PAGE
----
7. And be it further enacted by the authority aforesaid, That if any persons unlawfully, riotously and tumultuously assembled together, to the disturbance of the publick peace, shall unlawfully, and with force demolish or pull down, or begin to demolish or pull down any church or chapel, or any building for religious worship certified and registred according to the statute made in the first year of the reign of the late King William and Queen Mary, intituled, An act for exempting their Majesty's Protestant subjects dissenting from the Church of England from the penalties of certain laws, or any dwelling-house, barn, stable, or other out-house, that then every such demolishing, or pulling down, or beginning to demolish, or pull down, shall be adjudged felony without benefit of clergy, and the offenders therein shall be adjudged felons, and shall suffer death as in case of felony, without benefit of clergy.
  8. Penalties for disobedience of the Riot Act (death) and hindering the reader of the Riot Act (also death).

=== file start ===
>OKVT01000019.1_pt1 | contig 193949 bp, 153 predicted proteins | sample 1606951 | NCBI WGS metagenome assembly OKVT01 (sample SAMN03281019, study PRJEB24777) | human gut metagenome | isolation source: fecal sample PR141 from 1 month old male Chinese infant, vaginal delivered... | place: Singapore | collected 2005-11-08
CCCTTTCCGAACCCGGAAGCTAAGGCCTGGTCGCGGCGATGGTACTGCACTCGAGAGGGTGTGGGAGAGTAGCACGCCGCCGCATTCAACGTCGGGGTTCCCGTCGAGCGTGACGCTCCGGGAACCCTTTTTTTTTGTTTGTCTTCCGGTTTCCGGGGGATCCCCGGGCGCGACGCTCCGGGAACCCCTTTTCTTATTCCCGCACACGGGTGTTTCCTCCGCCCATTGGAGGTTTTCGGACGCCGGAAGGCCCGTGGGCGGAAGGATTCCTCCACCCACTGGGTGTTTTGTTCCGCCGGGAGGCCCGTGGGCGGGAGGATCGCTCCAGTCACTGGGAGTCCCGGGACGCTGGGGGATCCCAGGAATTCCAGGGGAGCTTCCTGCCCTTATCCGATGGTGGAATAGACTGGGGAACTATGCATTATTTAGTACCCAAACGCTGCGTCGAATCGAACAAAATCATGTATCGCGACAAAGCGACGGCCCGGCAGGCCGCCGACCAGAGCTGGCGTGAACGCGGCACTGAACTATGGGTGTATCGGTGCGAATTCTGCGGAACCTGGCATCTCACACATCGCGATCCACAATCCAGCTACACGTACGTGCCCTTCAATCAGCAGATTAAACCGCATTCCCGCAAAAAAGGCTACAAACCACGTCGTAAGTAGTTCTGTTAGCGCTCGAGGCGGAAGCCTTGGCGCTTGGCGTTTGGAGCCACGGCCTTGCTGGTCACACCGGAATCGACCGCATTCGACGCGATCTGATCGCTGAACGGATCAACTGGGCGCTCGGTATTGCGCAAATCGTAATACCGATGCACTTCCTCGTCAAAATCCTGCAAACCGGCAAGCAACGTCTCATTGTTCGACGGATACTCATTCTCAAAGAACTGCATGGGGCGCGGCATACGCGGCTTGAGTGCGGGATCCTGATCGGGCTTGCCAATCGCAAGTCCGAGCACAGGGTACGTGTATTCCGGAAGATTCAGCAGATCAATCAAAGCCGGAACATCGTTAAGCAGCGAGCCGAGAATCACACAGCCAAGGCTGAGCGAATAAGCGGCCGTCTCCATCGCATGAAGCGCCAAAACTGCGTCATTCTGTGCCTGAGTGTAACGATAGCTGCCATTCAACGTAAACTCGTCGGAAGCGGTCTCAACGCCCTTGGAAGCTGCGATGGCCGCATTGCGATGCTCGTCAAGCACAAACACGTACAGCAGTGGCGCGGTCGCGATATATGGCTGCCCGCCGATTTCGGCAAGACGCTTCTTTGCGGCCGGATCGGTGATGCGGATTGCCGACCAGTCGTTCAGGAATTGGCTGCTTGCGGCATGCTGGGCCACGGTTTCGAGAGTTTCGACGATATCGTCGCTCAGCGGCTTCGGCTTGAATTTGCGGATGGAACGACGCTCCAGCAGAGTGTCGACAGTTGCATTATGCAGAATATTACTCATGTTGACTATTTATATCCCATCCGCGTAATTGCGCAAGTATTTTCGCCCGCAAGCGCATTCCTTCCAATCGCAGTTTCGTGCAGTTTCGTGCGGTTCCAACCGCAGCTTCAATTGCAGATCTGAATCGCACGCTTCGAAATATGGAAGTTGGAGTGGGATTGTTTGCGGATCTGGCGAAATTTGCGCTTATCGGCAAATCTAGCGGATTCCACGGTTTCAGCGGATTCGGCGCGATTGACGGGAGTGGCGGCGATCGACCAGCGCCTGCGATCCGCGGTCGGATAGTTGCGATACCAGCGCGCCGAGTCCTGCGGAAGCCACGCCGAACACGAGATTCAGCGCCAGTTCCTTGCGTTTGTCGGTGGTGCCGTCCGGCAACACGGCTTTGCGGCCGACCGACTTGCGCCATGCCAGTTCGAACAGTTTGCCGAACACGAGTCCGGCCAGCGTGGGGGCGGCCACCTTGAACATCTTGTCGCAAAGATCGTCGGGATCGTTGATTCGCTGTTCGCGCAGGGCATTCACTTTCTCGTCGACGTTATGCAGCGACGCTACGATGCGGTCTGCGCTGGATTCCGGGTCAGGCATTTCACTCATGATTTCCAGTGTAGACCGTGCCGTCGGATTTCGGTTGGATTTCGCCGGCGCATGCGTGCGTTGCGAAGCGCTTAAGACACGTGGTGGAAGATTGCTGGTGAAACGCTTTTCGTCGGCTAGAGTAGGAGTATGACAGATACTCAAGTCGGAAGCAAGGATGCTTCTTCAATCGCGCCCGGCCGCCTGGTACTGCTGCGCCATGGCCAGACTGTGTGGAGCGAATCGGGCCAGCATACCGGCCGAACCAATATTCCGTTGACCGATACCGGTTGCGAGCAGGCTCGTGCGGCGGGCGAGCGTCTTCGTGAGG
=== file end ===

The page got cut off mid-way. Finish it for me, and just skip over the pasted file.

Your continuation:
9. Provided always, and be it further enacted by the authority aforesaid, That if any person or persons do, or shall, with force and arms, wilfully and knowingly oppose, obstruct, or in any manner wilfully and knowingly lett, hinder, or hurt any person or persons that shall begin to proclaim, or go to proclaim according to the proclamation hereby directed to be made, whereby such proclamation shall not be made, that then every such apposing, obstructing, letting, hindering or hurting such person or persons, so beginning or going to make such proclamation, as aforesaid, shall be adjudged felony without benefit of clergy, and the offenders therein shall be adjudged felons, and shall suffer death as in case of felony, without benefit of clergy; and that also every such person or persons so being unlawfully, riotously and tumultuously assembled, to the number of twelve, as aforesaid, or more, to whom proclamation should or ought to have been made if the same had not been hindred, as aforesaid, shall likewise, in case they or any of them, to the number of twelve or more, shall continue together, and not disperse themselves within one hour after such lett or hindrance so made, having knowledge of such lett or hindrance so made, shall be adjudged felons, and shall suffer death as in case of felony, without benefit of clergy.